A marketing campaign that made headlines across the UK has proved something we’ve long known here at Igniyte. Ill-thought-out marketing campaigns can sink a company’s reputation online.
Marketing is a double-edged sword
A marketing campaign is designed to generate attention. Businesses, especially SMEs with limited funds, need to create eye-catching marketing campaigns to attract customers and generate revenue. There’s a very fine line between eye-catching and offensive. If a marketing campaign features offensive content it could turn away the customers it was designed to attract.
It could also go viral on social media and even catch the attention of national press and rank for a search on Google for the company’s name. Google has over a billion users and the first page of its searches receives 92% of search traffic, according to a study by Chitika. This means a large share of the business’ target audience will see the offensive content.
Protein World marketing campaign goes viral
This theory was recently borne out by Protein World’s ‘Are You Beach Body Ready’ campaign that was featured by Transport for London in the UK capital’s underground stations. The Daily Mail reported it featured the very toned figure of a 24-year-old woman in a revealing bikini.
The ‘Are You Beach Body Ready’ campaign backfired. Two hundred people complained to the Advertising Standards Authority and said that it promoted an unhealthy body image and thousands more said the same on Twitter. This caught the attention of both the national press and celebrities such as TV Presenter Susanna Reid wreaked untold damage on Protein World’s reputation both on and off-line.
Marketing campaign angers social media users across the UK
However, Protein World isn’t the only company that’s hit the headlines for crafting a disastrous marketing campaign lately. Private bus company New Adventure Travel decided to advertise their new service in Cardiff by plastering posters of a topless woman holding a sign which said “Ride me all day for £3” across their vehicles.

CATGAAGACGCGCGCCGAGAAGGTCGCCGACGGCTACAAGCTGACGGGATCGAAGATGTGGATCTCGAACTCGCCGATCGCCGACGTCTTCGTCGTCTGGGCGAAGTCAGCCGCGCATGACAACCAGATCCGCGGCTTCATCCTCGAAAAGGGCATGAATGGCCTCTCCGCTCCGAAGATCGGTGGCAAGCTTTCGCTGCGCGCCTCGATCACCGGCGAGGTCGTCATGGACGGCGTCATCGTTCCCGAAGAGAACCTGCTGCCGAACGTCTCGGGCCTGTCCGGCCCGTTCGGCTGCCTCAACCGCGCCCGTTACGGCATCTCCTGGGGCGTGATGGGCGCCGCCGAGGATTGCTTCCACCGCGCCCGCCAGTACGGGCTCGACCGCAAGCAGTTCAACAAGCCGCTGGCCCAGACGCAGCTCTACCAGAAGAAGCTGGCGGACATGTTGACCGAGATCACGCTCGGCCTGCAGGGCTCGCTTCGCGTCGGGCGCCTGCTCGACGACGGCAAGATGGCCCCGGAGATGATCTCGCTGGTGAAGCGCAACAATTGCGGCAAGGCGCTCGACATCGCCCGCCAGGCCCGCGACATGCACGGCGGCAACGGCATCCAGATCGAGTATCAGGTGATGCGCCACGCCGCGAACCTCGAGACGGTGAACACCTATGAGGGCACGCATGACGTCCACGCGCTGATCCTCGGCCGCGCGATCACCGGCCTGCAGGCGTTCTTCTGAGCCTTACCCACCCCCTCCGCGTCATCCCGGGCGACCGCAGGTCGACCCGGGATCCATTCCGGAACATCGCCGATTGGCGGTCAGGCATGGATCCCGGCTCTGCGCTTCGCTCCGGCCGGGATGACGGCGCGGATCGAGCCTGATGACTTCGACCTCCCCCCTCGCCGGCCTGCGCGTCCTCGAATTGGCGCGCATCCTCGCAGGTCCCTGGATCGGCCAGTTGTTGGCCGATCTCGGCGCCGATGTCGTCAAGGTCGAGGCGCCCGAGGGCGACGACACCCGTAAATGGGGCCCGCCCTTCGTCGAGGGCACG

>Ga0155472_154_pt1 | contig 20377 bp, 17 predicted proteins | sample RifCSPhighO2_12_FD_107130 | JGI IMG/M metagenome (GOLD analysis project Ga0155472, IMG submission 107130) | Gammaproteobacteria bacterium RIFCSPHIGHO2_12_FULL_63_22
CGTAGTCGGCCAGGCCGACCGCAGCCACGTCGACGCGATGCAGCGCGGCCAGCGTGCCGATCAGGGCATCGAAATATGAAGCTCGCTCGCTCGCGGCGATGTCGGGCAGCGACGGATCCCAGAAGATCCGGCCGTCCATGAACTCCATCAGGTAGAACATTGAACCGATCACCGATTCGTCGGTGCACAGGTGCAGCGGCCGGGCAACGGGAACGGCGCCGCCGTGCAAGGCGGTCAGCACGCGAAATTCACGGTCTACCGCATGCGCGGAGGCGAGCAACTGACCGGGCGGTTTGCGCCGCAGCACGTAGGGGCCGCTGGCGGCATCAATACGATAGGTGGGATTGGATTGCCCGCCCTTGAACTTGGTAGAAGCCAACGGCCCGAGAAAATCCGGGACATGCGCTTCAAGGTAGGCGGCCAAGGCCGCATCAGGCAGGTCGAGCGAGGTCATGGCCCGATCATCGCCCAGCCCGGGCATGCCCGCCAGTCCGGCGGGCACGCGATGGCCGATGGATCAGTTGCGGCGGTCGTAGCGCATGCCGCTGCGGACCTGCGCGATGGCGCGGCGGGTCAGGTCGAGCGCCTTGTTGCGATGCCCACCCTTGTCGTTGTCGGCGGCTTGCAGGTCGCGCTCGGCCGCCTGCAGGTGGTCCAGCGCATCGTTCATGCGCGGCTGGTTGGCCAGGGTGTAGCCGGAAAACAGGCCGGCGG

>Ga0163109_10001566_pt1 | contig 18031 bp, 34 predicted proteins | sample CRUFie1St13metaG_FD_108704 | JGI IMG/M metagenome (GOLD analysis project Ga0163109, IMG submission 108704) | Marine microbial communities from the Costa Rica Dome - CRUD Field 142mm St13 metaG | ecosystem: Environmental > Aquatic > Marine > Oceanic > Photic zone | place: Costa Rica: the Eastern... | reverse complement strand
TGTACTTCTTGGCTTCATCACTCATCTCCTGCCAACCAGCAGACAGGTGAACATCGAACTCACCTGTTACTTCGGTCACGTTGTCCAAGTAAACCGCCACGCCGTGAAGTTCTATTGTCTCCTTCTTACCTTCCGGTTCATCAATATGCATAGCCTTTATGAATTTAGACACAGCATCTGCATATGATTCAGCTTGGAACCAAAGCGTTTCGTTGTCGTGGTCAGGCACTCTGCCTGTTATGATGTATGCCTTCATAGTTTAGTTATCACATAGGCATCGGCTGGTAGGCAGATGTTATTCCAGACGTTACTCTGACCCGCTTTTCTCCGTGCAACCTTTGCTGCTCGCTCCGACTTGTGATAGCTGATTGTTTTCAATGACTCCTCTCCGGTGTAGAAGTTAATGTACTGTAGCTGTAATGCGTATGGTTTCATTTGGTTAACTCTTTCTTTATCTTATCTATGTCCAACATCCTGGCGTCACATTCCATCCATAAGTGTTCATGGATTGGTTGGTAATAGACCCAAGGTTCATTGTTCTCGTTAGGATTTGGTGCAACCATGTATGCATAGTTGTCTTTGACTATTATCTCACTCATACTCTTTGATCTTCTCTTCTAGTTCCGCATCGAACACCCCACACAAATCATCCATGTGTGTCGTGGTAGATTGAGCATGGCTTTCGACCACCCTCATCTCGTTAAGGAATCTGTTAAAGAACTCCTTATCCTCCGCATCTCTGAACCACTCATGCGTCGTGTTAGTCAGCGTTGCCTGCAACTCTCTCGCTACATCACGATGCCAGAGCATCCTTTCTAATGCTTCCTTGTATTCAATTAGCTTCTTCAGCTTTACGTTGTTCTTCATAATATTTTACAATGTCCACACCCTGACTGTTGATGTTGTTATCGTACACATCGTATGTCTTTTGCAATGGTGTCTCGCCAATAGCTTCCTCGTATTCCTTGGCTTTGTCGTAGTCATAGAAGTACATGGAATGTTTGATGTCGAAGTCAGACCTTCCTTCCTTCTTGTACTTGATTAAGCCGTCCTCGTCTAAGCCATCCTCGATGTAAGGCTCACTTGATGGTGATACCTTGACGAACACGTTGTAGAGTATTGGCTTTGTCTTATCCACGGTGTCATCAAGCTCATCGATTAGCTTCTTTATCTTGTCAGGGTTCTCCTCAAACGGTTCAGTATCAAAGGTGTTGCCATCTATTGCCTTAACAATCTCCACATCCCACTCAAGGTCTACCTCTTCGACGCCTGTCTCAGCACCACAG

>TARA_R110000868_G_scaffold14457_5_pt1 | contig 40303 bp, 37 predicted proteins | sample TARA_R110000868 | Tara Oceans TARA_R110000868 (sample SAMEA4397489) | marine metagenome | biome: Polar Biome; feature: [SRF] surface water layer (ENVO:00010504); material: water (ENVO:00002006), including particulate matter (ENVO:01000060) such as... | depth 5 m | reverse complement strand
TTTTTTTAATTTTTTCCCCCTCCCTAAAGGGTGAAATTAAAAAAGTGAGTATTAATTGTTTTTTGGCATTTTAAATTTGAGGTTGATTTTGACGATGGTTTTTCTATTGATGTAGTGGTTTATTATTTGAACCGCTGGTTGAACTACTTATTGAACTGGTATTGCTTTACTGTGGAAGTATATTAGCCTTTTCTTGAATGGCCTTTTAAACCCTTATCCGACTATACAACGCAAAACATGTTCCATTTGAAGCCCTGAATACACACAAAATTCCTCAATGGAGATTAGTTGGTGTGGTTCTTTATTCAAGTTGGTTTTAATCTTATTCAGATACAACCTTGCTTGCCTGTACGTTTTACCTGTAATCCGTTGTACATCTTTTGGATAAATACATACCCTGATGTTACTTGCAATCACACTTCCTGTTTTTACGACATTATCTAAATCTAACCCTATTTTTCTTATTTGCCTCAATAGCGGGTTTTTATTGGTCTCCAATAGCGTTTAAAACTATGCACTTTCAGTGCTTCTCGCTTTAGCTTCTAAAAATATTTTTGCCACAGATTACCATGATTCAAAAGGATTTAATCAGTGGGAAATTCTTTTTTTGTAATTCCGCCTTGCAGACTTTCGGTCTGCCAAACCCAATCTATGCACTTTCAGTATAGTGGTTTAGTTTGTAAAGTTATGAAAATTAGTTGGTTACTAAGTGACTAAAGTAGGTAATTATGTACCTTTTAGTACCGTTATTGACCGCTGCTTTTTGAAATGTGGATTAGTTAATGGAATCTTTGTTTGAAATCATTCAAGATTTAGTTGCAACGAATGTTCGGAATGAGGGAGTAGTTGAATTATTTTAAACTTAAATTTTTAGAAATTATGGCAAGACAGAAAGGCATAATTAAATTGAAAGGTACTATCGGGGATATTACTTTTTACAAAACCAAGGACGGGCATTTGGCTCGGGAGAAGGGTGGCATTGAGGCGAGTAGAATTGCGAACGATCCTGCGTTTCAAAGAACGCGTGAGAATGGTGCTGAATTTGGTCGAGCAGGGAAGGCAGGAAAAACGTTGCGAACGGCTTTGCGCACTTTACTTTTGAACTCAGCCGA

As you can imagine, feminist groups were not pleased. They labelled the campaign “disgusting,” and a “terrible error of judgement” on Facebook and Twitter. The sheer pressure that feminist groups put on the private bus company on social media forced them to remove the posters in 48 hours but the damage to their reputation online had already been done.
“Threatening in tone and deeply inappropriate.”
Another recent campaign has shown how not to respond when a marketing campaign goes viral for all of the wrong reasons. The Independent reported that The Motor Neurone Disease (MND) Association has released a poster that’s been criticised on and offline for its threatening tone.
The advert featured a 33-year old sufferer of MND along with the words “Last summer, I was the only person I knew that didn’t do the Ice Bucket Challenge. Five months later I was diagnosed with Motor Neurone Disease.” The advert was slated online; one user wrote that it’s “threatening in tone and deeply inappropriate,” whilst another wrote “so, wait, what’s the message here? Karma?”
How did the Association respond? They defended it, saying that they were “surprised “by the response the advert generated. This has caused the advert to go viral and caught the attention of national press. Instead of defending the poster, the Association should have turned to crisis management.
These examples show that a bad marketing campaign can prove toxic to a company’s reputation online. However, the effects of an ill-thought-out marketing campaign can be mitigated with a reputation management service called crisis management. Igniyte provides a crisis management service and this includes:
- Using tools such as Google Alerts to monitor mentions and sentiments of a brand online.
- Developing and optimising digital assets such as social media profiles and blogs so that they rank on the first page of a search for a firm’s name on Google and displace unwanted content.
- Regularly creating relevant, optimised content for social media and blogs to ensure they rank on the first page of a search for a business’ name on Google.
- Creating PR designed to catch the attention of local, national and online media outlets. Press articles rank well on search engines such as Google.
- Challenging and removing unwanted content from Google.
Igniyte’s crisis management service
Therefore as Protein World, New Adventure Travel and The MND Association recently proved, an ill-thought-out marketing campaign can sink a company’s reputation online. However, the damage can be mitigated by crisis management.